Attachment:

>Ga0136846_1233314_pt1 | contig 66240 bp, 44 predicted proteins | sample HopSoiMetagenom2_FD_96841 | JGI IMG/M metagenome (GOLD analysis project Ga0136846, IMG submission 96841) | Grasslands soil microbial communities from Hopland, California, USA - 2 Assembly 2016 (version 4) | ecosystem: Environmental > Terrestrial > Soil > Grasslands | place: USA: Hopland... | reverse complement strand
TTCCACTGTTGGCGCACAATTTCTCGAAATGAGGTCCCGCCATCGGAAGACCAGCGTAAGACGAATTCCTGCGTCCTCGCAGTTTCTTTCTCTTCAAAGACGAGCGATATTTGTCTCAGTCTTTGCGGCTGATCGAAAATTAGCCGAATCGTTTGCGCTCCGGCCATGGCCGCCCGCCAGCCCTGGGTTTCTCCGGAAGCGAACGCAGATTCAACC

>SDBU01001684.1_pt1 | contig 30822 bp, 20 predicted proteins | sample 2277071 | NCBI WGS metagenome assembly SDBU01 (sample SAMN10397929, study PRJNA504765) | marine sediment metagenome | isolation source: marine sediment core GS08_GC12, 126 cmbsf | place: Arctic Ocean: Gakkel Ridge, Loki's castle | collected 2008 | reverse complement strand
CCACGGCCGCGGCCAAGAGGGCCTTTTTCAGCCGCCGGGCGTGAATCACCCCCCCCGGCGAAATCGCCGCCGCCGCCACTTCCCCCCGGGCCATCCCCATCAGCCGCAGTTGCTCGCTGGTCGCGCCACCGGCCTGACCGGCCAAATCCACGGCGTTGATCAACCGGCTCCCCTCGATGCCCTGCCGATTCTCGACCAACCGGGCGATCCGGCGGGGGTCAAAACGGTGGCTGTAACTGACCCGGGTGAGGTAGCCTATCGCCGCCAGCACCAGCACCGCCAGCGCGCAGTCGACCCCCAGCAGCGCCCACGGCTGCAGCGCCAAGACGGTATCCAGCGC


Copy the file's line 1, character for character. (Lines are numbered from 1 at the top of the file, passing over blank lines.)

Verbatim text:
>Ga0136846_1233314_pt1 | contig 66240 bp, 44 predicted proteins | sample HopSoiMetagenom2_FD_96841 | JGI IMG/M metagenome (GOLD analysis project Ga0136846, IMG submission 96841) | Grasslands soil microbial communities from Hopland, California, USA - 2 Assembly 2016 (version 4) | ecosystem: Environmental > Terrestrial > Soil > Grasslands | place: USA: Hopland... | reverse complement strand